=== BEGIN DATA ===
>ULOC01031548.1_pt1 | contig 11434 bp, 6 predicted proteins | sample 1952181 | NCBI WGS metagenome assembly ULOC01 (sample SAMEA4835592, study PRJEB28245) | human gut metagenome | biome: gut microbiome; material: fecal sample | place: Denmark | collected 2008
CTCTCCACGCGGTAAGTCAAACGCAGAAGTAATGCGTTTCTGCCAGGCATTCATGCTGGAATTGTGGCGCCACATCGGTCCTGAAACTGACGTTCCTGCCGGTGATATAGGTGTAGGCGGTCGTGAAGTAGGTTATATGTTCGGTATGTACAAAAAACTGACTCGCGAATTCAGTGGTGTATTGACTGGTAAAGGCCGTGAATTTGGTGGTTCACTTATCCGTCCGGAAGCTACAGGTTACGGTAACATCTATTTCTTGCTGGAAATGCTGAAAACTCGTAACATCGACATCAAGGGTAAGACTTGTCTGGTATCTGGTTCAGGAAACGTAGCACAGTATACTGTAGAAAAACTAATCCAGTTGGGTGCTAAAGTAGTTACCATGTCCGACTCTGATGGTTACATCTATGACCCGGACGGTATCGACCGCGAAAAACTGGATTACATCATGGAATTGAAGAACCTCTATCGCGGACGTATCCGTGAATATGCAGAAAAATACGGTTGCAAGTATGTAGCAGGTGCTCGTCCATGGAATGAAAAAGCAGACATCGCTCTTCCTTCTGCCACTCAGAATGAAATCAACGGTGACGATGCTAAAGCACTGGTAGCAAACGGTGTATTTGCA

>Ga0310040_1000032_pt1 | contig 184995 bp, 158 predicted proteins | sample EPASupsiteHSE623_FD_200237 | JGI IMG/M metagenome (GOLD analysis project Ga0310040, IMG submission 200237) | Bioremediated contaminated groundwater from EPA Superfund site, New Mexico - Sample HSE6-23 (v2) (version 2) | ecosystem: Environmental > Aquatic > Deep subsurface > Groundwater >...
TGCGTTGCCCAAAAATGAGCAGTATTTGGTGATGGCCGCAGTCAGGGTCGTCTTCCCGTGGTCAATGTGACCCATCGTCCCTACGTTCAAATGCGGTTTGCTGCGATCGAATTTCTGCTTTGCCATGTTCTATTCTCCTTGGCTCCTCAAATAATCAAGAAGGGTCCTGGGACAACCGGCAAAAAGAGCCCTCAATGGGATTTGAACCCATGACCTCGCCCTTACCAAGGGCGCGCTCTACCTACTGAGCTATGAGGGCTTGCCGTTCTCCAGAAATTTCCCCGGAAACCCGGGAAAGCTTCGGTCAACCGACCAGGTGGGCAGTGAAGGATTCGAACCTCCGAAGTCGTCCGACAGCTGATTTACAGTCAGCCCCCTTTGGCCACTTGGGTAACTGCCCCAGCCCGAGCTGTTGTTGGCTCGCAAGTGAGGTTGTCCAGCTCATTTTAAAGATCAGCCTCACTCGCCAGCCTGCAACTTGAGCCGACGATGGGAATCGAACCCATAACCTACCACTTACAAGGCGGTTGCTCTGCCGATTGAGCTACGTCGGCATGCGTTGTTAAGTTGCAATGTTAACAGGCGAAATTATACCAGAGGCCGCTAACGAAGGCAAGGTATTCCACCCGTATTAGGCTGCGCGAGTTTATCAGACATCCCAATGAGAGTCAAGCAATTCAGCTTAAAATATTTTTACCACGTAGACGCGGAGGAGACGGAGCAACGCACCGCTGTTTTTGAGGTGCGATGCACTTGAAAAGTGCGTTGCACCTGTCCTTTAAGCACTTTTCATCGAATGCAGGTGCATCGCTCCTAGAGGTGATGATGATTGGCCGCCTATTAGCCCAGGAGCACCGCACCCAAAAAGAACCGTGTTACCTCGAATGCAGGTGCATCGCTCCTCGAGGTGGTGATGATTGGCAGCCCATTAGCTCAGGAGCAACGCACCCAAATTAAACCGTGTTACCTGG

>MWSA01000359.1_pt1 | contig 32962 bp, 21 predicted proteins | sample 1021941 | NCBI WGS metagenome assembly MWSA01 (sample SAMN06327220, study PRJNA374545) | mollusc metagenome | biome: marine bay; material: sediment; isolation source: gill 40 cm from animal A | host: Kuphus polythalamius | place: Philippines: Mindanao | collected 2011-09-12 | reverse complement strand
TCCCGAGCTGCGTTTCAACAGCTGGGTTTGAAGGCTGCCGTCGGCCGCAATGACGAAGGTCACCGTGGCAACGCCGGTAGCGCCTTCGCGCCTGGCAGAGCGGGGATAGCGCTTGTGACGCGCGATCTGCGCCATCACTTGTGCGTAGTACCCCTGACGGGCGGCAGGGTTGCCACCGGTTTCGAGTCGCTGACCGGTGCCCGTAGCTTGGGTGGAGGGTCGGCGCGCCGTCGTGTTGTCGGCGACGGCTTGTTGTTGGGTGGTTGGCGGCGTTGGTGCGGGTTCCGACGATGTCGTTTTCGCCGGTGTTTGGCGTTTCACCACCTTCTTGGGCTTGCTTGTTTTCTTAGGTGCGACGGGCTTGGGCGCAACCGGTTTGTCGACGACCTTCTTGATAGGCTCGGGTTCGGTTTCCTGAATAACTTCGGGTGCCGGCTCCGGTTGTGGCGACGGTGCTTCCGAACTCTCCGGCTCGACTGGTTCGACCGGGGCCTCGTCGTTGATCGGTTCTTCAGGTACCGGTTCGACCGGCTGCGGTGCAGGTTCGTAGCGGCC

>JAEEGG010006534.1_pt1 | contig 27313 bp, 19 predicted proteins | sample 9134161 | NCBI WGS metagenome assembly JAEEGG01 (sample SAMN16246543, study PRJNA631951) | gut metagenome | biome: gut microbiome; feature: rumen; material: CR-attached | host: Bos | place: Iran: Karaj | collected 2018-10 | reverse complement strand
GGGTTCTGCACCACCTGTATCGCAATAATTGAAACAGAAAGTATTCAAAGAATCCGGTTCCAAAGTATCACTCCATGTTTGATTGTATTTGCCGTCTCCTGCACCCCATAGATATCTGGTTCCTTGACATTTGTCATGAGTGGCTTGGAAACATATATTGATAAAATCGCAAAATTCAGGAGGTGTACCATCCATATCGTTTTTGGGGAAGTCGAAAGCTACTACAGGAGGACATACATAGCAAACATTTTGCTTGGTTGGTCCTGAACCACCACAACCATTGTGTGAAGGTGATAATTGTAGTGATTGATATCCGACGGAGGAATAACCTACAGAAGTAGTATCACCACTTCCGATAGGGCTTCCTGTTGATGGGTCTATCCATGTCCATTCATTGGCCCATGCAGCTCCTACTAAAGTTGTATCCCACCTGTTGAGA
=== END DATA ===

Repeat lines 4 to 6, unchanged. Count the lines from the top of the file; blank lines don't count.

TGCGTTGCCCAAAAATGAGCAGTATTTGGTGATGGCCGCAGTCAGGGTCGTCTTCCCGTGGTCAATGTGACCCATCGTCCCTACGTTCAAATGCGGTTTGCTGCGATCGAATTTCTGCTTTGCCATGTTCTATTCTCCTTGGCTCCTCAAATAATCAAGAAGGGTCCTGGGACAACCGGCAAAAAGAGCCCTCAATGGGATTTGAACCCATGACCTCGCCCTTACCAAGGGCGCGCTCTACCTACTGAGCTATGAGGGCTTGCCGTTCTCCAGAAATTTCCCCGGAAACCCGGGAAAGCTTCGGTCAACCGACCAGGTGGGCAGTGAAGGATTCGAACCTCCGAAGTCGTCCGACAGCTGATTTACAGTCAGCCCCCTTTGGCCACTTGGGTAACTGCCCCAGCCCGAGCTGTTGTTGGCTCGCAAGTGAGGTTGTCCAGCTCATTTTAAAGATCAGCCTCACTCGCCAGCCTGCAACTTGAGCCGACGATGGGAATCGAACCCATAACCTACCACTTACAAGGCGGTTGCTCTGCCGATTGAGCTACGTCGGCATGCGTTGTTAAGTTGCAATGTTAACAGGCGAAATTATACCAGAGGCCGCTAACGAAGGCAAGGTATTCCACCCGTATTAGGCTGCGCGAGTTTATCAGACATCCCAATGAGAGTCAAGCAATTCAGCTTAAAATATTTTTACCACGTAGACGCGGAGGAGACGGAGCAACGCACCGCTGTTTTTGAGGTGCGATGCACTTGAAAAGTGCGTTGCACCTGTCCTTTAAGCACTTTTCATCGAATGCAGGTGCATCGCTCCTAGAGGTGATGATGATTGGCCGCCTATTAGCCCAGGAGCACCGCACCCAAAAAGAACCGTGTTACCTCGAATGCAGGTGCATCGCTCCTCGAGGTGGTGATGATTGGCAGCCCATTAGCTCAGGAGCAACGCACCCAAATTAAACCGTGTTACCTGG

>MWSA01000359.1_pt1 | contig 32962 bp, 21 predicted proteins | sample 1021941 | NCBI WGS metagenome assembly MWSA01 (sample SAMN06327220, study PRJNA374545) | mollusc metagenome | biome: marine bay; material: sediment; isolation source: gill 40 cm from animal A | host: Kuphus polythalamius | place: Philippines: Mindanao | collected 2011-09-12 | reverse complement strand
TCCCGAGCTGCGTTTCAACAGCTGGGTTTGAAGGCTGCCGTCGGCCGCAATGACGAAGGTCACCGTGGCAACGCCGGTAGCGCCTTCGCGCCTGGCAGAGCGGGGATAGCGCTTGTGACGCGCGATCTGCGCCATCACTTGTGCGTAGTACCCCTGACGGGCGGCAGGGTTGCCACCGGTTTCGAGTCGCTGACCGGTGCCCGTAGCTTGGGTGGAGGGTCGGCGCGCCGTCGTGTTGTCGGCGACGGCTTGTTGTTGGGTGGTTGGCGGCGTTGGTGCGGGTTCCGACGATGTCGTTTTCGCCGGTGTTTGGCGTTTCACCACCTTCTTGGGCTTGCTTGTTTTCTTAGGTGCGACGGGCTTGGGCGCAACCGGTTTGTCGACGACCTTCTTGATAGGCTCGGGTTCGGTTTCCTGAATAACTTCGGGTGCCGGCTCCGGTTGTGGCGACGGTGCTTCCGAACTCTCCGGCTCGACTGGTTCGACCGGGGCCTCGTCGTTGATCGGTTCTTCAGGTACCGGTTCGACCGGCTGCGGTGCAGGTTCGTAGCGGCC